- The Washington Times - Sunday, June 20, 2004

SANTA FE, N.M. — Civil rights activists yesterday called for Democrats to take an explicit stand in their 2004 party platform against the proposed Federal Marriage Amendment and for “equal recognition of same-sex relationships.”

Testifying on the final day of hearings for the Democratic Platform Committee, the activists said the platform must speak strongly against the amendment, which defines marriage as only between a man and woman because it is scheduled for a debate in the Senate next month.

“We do not believe discrimination should be enshrined into the Constitution,” said Laura Murphy, director of the American Civil Liberties Union in Washington. “Your statement now, and your statement when you go and meet when you finalize the platform in Miami, is of paramount importance to give strength to your colleagues.”

Same-sex unions are likely to be a critical new issue in the 2004 platform, which will be written next month at a platform committee meeting in Miami.

In 2000, the platform was brief in its support for homosexual rights: “We support the full inclusion of gay and lesbian families in the life of the nation. This would include an equitable alignment of benefits.”

Though most Democratic leaders have said they believe marriage is a union between a man and a woman, some have said they will vote against the pending Federal Marriage Amendment, which would enshrine that definition in the Constitution.

One of those politicians is Sen. John Kerry, the Democrats’ presumptive presidential nominee.

In her submitted testimony, Cheryl Jacques, president of the Human Rights Campaign, praised Mr. Kerry’s opposition to the Federal Marriage Amendment and his record of supporting homosexual rights, but she also had a pointed reminder to Democrats: “We would remind all Democrats that they can speak of their reverence for the institution of marriage without talking about excluding anyone from it.”

Drafting committee members praised the testimony, and one member, Massachusetts Democratic Party Chairman Philip Johnston, cited the experience in his state, where same-sex couples are now allowed to wed.

“To the best of my knowledge, the world is still spinning on its axis and the sky hasn’t fallen,” he said. “I don’t know any heterosexual marriages that have broken up as a result of this. I just wanted to make that announcement.”

The Republican Party platform in 2000 went the other direction from Democrats: “We support the traditional definition of ‘marriage’ as the legal union of one man and one woman, and we believe that federal judges and bureaucrats should not force states to recognize other living arrangements as marriages.”

The hearings yesterday focused on civil rights, the environment and energy policy. On Friday, the committee heard testimony on health care, job losses and the economy. In the previous two hearings, the committee studied foreign policy and homeland security — both issues expected to play a larger role in the platform this year than in past years, because of the threat of terrorism.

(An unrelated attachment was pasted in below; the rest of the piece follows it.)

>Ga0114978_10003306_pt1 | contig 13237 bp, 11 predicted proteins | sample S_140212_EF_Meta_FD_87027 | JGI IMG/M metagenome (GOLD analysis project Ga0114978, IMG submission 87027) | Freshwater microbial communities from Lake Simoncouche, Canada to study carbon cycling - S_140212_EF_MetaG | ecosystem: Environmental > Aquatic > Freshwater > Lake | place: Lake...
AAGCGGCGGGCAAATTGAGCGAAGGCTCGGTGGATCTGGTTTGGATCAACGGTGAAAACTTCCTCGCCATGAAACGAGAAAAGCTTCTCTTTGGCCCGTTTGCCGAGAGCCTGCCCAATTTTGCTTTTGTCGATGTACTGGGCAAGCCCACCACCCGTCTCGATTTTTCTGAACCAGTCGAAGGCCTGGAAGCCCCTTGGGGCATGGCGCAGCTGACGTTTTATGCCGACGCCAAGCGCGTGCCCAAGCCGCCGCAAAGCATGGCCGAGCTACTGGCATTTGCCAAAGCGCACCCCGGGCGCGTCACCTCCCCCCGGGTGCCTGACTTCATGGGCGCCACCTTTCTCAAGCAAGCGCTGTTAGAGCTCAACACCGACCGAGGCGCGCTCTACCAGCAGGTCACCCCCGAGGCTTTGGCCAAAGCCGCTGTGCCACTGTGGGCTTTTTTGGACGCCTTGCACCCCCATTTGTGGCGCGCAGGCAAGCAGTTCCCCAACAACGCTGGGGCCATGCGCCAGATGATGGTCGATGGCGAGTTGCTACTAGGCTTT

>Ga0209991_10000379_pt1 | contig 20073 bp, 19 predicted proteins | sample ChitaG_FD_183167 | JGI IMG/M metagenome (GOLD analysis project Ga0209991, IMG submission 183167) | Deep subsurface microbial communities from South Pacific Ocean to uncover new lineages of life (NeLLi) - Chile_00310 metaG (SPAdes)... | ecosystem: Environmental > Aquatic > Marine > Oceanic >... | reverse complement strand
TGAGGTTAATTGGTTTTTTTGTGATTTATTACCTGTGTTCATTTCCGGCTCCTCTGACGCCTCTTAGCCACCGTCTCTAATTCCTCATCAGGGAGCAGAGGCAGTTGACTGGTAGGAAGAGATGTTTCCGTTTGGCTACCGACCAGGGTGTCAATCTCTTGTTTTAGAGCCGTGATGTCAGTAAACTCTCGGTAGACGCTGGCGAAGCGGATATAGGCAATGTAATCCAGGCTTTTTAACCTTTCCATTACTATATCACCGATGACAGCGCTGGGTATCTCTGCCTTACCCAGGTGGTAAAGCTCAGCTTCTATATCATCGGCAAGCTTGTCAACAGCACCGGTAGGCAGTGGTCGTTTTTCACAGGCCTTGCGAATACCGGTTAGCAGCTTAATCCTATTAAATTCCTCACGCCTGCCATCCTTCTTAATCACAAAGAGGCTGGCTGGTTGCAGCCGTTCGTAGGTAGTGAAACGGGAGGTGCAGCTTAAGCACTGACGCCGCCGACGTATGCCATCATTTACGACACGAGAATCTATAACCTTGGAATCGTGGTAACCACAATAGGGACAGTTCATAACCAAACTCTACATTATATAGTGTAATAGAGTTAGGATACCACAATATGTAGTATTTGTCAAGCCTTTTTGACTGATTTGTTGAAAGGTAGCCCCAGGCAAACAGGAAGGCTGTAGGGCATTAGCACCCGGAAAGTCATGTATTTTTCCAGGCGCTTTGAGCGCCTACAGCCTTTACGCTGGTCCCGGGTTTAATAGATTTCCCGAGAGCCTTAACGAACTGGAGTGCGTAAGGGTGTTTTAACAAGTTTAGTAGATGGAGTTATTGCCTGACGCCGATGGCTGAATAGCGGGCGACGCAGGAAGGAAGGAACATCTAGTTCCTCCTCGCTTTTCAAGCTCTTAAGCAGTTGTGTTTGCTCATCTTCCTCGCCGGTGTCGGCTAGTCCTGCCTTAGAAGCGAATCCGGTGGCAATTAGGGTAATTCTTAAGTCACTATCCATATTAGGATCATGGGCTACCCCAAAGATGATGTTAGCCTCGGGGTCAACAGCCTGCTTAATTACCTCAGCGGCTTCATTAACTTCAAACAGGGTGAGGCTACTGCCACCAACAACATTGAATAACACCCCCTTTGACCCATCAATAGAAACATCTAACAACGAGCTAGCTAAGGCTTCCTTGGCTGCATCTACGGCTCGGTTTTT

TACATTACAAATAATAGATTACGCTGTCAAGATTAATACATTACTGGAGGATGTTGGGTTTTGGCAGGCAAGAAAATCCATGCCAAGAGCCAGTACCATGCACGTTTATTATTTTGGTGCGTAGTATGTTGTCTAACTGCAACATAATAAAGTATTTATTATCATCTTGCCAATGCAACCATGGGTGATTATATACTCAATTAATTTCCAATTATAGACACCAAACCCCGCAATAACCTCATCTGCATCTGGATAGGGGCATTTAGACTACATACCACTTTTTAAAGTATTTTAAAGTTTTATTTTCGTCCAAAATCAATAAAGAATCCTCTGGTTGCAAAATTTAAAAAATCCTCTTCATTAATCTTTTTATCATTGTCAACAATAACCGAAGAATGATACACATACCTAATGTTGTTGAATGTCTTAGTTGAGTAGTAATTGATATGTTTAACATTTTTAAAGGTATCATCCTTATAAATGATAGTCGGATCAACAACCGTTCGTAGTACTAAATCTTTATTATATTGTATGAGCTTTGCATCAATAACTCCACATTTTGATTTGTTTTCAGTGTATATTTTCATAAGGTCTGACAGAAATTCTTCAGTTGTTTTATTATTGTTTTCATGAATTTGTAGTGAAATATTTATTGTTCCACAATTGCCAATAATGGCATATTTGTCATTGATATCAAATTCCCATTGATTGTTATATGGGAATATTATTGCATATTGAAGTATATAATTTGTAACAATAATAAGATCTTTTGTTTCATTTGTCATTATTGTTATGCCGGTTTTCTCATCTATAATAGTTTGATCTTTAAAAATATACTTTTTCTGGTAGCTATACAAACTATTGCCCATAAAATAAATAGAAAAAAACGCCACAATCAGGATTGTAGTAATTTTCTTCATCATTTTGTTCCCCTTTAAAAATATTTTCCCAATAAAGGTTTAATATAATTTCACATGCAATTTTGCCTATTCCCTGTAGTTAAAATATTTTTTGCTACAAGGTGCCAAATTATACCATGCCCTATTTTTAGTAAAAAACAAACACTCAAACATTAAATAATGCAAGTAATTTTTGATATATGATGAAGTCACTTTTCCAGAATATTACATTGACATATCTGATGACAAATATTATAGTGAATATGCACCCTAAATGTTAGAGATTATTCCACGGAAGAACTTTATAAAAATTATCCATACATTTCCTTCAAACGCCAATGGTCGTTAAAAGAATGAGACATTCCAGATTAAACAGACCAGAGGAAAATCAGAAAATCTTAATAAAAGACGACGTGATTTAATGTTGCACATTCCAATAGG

The broad Democratic platform will be largely a reflection of Mr. Kerry’s views, said Los Angeles City Council member Antonio Villaraigosa, one of the co-chairmen of the drafting committee, who said he also expects health care and outsourcing issues to be highlighted more in the 2004 platform than in past years.

Ms. Murphy of the ACLU yesterday also asked for the platform to call specifically for a re-examination of 12 parts of the Patriot Act antiterrorism law, and Hank Dittmar, executive director of Reconnecting America, called for Democrats to support a broad new redesign of how American communities are planned.

“The American dream needs to be updated,” Mr. Dittmar said.

Several panels of witnesses told the committee to reject the entire Bush administration environmental policy, to acknowledge global warming and to call for steps to try to mitigate climate change.

“They say it’s darker before the dawn. We can only hope and pray that John Kerry succeeds as president to the White House, and the sooner the better,” said Leon Billings, a former member of the Maryland House of Delegates from Montgomery County who runs a consultancy on environmental policy.

One committee member, former Defense Secretary William J. Perry, accused President Bush of a bait-and-switch on environmental policy.

“President Bush embracing the hydrogen economy is a cynical ploy to divert attention from his not supporting higher [fuel-efficiency] standards,” Mr. Perry said.

And what ire wasn’t directed at Mr. Bush in the hearings often was aimed at corporations, especially the retail chain Wal-Mart, which several panelists criticized over the two days.

Mr. Billings drew laughter from the hearing committee when he said U.S. trade standards allow what amounts to “slave labor” overseas to make “products that come into Wal-Mart — excuse me, our markets.”

Kathryn Harris Tijerina, a stand-in for Martha Burk, chairwoman of the National Council of Women’s Organizations and the architect of the crusade to open Augusta National Golf Course to female members, warned the panel not to ignore women in their platform.

“These concerns in 2004 have received far less attention than they deserve from candidates and the parties,” she said, reminding the committee that women “are the party’s largest constituency.”

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